Five years since Jan Dhan was launched, the same problems have persisted: not enough PoS terminals for transactions, poor internet conn­ectivity, and lack of online banking and digital transaction skills. “When we say ‘cashless economy’, we are not really aiming at 100 per cent cashless tran­sactions,” says a senior finance ministry official on the condition of anonymity. “Even if we are able to achieve 50 per cent cashless transacti­ons in India, it would be a big feat. The government is working on the problems and there has been an improvement. We hope connectivity issues too would be resolved with the rollout of 5G over the next year or two.”

According to the ministry official, the main challenges to cashless economy would come from villages, small towns and untapped markets in urban India. He adds that the Nilekani panel’s recommendation that banks need to ensure that no user is more than 5 km away from a banking access point is a good idea. The PNB official, however, points out that it is impossible for banks to increase infrastructure and says that is the reason why the post office payment banks can be the best option. “The fee charged by banking correspondents for financial transactions in rural areas is also seen as a burden, but government officials don’t realise this,” says the banker.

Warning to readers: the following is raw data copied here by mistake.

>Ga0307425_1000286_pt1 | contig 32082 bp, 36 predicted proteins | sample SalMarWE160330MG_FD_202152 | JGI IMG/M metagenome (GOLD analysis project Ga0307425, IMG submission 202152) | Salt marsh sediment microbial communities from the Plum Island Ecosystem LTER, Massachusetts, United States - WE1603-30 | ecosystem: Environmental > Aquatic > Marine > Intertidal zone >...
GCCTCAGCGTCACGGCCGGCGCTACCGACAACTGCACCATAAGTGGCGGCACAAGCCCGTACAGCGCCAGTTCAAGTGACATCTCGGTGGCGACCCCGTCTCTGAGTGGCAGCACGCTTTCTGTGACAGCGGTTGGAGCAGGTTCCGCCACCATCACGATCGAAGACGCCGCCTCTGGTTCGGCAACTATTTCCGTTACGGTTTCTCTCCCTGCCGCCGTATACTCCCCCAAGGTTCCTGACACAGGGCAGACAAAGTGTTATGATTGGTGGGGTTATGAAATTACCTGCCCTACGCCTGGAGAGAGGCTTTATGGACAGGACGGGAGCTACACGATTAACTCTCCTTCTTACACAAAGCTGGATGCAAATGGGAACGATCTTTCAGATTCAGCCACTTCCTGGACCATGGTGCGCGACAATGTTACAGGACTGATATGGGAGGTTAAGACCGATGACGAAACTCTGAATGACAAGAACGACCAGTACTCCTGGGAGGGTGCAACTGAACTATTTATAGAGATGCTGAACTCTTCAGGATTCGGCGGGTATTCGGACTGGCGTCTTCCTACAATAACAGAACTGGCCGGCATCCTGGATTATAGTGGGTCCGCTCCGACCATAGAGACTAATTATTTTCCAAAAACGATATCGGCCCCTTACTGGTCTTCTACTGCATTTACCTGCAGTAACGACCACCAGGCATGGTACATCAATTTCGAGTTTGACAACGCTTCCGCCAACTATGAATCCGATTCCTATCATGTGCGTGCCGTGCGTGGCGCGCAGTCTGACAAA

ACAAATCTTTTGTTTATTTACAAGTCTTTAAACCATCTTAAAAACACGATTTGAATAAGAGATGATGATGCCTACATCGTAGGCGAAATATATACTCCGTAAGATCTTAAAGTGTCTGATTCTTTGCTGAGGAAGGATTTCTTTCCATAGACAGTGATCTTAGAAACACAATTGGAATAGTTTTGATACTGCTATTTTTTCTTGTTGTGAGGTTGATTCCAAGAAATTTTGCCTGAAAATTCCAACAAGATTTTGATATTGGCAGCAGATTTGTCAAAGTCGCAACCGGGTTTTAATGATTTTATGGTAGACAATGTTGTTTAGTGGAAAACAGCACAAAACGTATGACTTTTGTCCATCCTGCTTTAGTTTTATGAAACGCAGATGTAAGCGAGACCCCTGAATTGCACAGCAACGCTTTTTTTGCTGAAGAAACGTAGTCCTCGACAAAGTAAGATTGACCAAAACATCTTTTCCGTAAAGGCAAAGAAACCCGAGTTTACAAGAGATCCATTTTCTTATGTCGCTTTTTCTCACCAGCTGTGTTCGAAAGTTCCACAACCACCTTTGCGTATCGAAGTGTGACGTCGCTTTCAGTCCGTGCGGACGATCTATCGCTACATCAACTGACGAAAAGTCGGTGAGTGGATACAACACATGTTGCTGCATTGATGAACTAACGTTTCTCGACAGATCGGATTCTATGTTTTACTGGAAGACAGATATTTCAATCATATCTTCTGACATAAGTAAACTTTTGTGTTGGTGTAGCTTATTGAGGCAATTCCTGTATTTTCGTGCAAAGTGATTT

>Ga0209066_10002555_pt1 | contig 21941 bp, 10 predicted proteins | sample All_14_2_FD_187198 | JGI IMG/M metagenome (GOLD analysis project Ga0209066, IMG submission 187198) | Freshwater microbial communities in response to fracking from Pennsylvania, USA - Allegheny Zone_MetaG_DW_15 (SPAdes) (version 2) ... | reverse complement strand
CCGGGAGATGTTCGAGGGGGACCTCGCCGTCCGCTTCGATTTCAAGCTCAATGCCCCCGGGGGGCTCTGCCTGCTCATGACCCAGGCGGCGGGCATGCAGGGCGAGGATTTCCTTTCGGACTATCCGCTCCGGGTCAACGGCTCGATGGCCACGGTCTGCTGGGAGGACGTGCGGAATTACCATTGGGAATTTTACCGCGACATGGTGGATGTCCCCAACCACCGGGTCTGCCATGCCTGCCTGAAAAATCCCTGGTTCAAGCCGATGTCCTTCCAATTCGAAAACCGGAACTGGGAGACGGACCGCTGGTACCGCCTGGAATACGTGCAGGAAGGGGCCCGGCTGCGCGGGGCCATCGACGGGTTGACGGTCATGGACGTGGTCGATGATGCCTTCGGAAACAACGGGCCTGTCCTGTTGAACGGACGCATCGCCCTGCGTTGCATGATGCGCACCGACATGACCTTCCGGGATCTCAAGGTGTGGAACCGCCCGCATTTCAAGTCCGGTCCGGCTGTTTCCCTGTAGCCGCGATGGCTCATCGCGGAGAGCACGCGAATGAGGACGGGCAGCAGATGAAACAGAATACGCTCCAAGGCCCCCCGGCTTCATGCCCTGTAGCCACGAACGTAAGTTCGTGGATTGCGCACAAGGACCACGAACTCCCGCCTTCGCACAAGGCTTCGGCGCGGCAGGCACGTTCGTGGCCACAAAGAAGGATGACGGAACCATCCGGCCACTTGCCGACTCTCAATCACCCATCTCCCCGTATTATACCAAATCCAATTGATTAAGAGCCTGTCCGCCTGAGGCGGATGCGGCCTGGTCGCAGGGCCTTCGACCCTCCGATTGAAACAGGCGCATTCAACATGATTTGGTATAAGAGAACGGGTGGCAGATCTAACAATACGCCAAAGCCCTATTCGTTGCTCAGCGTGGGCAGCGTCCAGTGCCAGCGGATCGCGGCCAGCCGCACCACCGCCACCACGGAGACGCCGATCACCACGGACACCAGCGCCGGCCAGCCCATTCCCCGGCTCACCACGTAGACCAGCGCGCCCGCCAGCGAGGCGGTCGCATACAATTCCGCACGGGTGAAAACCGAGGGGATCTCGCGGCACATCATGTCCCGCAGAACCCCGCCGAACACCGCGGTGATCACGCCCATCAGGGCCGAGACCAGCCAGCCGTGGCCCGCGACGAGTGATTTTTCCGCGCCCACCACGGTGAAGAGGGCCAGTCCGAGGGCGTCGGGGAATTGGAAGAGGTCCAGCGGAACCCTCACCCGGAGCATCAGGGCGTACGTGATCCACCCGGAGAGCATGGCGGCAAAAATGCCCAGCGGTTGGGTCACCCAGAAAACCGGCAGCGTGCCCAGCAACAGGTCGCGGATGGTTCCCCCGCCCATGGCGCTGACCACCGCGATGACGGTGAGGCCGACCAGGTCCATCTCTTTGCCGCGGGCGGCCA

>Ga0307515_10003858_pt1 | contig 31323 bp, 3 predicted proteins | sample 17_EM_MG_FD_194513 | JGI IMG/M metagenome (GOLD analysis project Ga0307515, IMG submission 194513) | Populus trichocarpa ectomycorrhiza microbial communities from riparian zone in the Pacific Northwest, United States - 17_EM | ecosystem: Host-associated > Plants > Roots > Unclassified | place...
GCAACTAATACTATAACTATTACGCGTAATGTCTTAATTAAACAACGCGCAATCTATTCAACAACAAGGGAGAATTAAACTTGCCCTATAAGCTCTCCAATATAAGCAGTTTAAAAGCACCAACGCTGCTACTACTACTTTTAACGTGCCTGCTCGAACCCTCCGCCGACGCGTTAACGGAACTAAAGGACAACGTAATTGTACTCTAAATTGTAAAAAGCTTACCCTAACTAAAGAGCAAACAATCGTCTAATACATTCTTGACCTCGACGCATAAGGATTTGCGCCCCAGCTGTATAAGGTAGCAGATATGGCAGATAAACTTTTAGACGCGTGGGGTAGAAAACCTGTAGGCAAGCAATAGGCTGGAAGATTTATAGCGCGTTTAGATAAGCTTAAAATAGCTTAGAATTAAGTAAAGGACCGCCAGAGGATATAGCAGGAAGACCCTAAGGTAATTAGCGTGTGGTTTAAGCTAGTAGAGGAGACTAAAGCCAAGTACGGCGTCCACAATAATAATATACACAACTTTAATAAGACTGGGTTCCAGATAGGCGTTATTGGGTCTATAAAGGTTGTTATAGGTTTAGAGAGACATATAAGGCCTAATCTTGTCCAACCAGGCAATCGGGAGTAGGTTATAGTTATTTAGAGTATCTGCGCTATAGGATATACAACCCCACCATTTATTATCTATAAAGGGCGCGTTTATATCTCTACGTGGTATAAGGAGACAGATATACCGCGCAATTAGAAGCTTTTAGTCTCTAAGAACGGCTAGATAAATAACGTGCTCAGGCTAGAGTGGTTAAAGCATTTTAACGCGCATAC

The Nilekani report says that DBT beneficiaries withdraw the money transferred into their bank almost imm­ediately and spend it in cash. Queues of beneficiaries of pension schemes and the Mahatma Gandhi National Rural Employment Guarantee Act (MGNREGA), involving transfers of the citizen’s monetary entitlement from the government, waiting long hours to withdraw from their own acc­ounts—and thereby often losing a day’s income—is a common sight in rural branches across the country. With the bottom of India’s economic pyramid still grappling with limited resources for adopting digitised lifestyles, it won’t be easy for Modi 2.0 to achieve the cashless dream.